Customer Relationship Management (CRM) is a management function that provides a base for creating and maintaining good relations for a long-term association. It provides a platform to organize and synchronize customer service, as well as works to provide effective technical support. Therefore the process of CRM becomes very important for a business in the long term. An effective CRM tool helps businesses with valuable feedback about products and attend queries and grievances.
In order to enable the smooth functioning of the customer service, certain models are followed. These customer relationship models have been developed over the past few decades by various researchers. The most common models relating to CRM are IDIC Model, QCI Model, and CRM Value Chain Model.
The IDIC (identify, differentiate, interact, customise) is a model developed by Peppers & Rogers (1995). The model helps to assess the expectation of customers and their value to the business (Eko, 2014).
Identify customer expectations
A business working towards customer relationship management has to first identify its customer needs, wants and preferences. This helps to curate new products and strategies oriented towards customers (Ahmadi et al, 2012). For instance, in terms of identification, Nestle conducted a market survey to identify the customer base for their coffee by assessing the nations where caffeine intake was high. It found that Western countries had a more positive outlook towards coffee drinks while Eastern nations preferred tea as their caffeine drink. The company then established its coffee brand, Nescafe, in the Western countries. The brand also offered coffee flavoured candies in Eastern countries to gauge reaction to the flavour.
Differentiate customer expectations
To meet customer expectations it is important to differentiate customer base into value and need (Peppers & Rogers, 1995). This differentiation helps to prepare strategies that meet company goals and customer expectations for strong customer relations.
Differentiation by value helps to identify customers that are loyal and should be focused on. Their feedback can be valuable for product line extension, increased efficacy and performance, as well as revenue generation (Srivastava, 2013).
Differentiating existing customers on the basis of their needs helps to strategise promotions (Charantimath, 2011). For instance, apart from analyzing the customers who add value to the company’s brand image, DuPont made it a point to understand that other customers needed effective customer service to address their needs individually.
Customer interactions help to understand customer expectations and how they relate to business products and services (Eko, 2014). The interaction, based on customer value and needs, provides a chance to collect feedback, opinions and wants. Unilever always has its sales representatives and customer care executives ready to discuss possible improvements they can make on their product line or take feedback for improvements. This has helped them develop customer-oriented products.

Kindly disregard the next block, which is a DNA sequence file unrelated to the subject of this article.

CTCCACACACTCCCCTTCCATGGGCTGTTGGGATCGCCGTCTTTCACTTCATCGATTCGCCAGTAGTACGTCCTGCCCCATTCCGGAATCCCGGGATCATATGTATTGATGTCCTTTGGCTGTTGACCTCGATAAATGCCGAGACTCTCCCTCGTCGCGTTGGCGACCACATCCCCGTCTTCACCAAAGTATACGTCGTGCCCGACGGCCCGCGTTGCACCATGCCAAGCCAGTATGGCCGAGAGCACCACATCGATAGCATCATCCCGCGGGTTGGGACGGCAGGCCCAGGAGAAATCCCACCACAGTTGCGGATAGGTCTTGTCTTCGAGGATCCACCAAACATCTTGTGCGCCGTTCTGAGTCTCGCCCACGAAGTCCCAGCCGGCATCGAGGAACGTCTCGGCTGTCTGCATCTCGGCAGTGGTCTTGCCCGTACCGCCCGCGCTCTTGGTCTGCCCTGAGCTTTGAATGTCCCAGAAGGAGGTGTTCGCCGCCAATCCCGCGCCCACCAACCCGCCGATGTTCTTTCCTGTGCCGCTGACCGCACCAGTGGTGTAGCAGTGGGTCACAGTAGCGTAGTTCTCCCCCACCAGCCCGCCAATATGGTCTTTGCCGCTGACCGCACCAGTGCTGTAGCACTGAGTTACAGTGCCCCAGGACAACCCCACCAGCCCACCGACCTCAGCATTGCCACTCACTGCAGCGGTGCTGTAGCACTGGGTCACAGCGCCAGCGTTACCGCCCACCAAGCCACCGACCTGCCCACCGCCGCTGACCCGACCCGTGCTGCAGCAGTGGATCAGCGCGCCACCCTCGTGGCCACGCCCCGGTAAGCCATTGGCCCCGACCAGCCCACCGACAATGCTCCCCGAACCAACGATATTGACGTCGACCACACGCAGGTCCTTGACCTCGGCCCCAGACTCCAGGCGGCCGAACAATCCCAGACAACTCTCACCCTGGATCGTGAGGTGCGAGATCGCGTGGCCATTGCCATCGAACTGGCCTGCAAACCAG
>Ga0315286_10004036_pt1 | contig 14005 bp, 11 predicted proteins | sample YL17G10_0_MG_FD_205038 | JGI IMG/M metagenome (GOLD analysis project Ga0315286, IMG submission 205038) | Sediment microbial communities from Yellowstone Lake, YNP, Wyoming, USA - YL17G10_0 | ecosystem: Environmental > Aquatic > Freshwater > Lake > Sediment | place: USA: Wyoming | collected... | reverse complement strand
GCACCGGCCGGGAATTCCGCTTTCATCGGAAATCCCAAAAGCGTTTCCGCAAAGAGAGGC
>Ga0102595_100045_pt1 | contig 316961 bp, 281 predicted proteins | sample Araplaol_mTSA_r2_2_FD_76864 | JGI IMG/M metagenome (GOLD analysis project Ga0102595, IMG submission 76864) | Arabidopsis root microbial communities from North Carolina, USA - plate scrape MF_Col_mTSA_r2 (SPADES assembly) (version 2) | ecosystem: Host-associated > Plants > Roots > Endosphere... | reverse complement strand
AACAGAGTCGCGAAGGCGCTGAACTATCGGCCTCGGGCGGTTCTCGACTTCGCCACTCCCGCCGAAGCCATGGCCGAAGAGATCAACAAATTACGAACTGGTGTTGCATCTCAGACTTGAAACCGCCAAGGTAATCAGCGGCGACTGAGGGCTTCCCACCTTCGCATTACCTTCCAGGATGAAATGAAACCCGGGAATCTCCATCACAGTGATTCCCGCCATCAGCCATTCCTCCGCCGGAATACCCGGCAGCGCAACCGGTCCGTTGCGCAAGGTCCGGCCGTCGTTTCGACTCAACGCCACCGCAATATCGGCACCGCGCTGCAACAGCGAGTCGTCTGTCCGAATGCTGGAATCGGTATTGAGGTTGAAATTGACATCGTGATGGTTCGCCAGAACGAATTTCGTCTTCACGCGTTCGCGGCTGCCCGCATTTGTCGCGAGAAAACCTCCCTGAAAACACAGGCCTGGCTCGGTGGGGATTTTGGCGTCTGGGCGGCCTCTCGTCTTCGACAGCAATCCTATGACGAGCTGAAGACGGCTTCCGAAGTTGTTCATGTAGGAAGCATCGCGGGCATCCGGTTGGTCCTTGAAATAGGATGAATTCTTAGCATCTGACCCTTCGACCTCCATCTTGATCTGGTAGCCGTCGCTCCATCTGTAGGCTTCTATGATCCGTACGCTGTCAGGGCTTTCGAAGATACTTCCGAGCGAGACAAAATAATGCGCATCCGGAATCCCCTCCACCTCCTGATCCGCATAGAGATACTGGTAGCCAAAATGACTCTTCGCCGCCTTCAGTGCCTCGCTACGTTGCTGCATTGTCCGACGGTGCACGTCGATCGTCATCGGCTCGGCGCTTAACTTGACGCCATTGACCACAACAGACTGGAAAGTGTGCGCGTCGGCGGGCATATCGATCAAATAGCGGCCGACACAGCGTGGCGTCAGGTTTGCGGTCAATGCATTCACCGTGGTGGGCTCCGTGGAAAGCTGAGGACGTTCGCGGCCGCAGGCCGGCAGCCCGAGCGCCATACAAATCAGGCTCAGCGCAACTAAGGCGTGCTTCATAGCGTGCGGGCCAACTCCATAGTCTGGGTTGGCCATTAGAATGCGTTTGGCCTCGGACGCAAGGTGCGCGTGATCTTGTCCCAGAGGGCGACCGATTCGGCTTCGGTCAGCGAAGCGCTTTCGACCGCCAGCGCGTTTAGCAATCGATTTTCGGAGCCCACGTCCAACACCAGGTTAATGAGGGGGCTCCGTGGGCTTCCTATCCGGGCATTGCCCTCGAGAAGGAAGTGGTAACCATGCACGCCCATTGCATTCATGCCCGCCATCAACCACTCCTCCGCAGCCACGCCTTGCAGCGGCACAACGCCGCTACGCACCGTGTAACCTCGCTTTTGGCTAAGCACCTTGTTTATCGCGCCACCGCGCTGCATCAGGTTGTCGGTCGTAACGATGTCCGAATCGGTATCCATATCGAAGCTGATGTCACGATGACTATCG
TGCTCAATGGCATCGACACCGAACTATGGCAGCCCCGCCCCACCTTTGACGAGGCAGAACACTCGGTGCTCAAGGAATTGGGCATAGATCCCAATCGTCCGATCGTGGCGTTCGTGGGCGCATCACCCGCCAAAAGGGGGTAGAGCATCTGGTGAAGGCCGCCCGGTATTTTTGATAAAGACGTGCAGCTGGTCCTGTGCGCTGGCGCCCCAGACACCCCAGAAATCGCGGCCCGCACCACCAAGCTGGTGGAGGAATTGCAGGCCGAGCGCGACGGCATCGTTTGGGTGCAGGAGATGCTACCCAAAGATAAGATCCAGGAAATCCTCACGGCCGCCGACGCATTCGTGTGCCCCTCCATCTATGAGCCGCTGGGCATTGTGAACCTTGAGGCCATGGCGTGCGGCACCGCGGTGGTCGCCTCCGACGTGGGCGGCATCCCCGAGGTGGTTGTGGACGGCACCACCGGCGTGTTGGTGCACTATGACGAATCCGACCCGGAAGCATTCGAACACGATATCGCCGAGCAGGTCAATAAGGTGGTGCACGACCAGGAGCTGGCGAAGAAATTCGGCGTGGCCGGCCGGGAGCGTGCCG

Customizations to meet customer expectations
After identifying, differentiating and interacting with the customers a fair idea can be drawn for new strategies and product customizations (Peppers & Rogers, 1995). For instance, market research firms like McKinsey realized the need for customizations from the feedbacks of customers. Their customers expected increased customizations on their requests. This will help them in taking their own strategic decisions based on the reports of McKinsey. McKinsey incorporated the clause of providing a percentage of customization leverage in its reports.
The IDIC model provides a sound framework through which businesses can tread through customer engagement and work to meet their
- Ahmadi, H., Osmani, M., Ibrahim, O., & Nilashi, M. (2012). Customer relationship management model for UTM Alumni Liaison Unit. CRM History, 2(5).
- Buttle, F. (2009). Customer Relationship Management: Concepts and Technologies. Oxford: Elsevier.
- Charantimath, P. M. (2011). Total Quality Management. New Delhi: Pearson.
- Eko, K. (2014). The comparison of CRM model: A baseline to create Enterprise architecture for social CRM. In Proceedings of the First International Conference on Advanced Data and Information Engineering (DaEng-2013) (pp. 479–487). Singapore: Springer.
- Peppers, D., & Rogers, M. (1995). A new marketing paradigm: Share of customer, not market share. Planning Review, 23(2), 14–18. http://doi.org/10.1108/eb054500
- Srivastava, M. (2013). Principles of Managing Customer Relationships. SIBM, VI(2).
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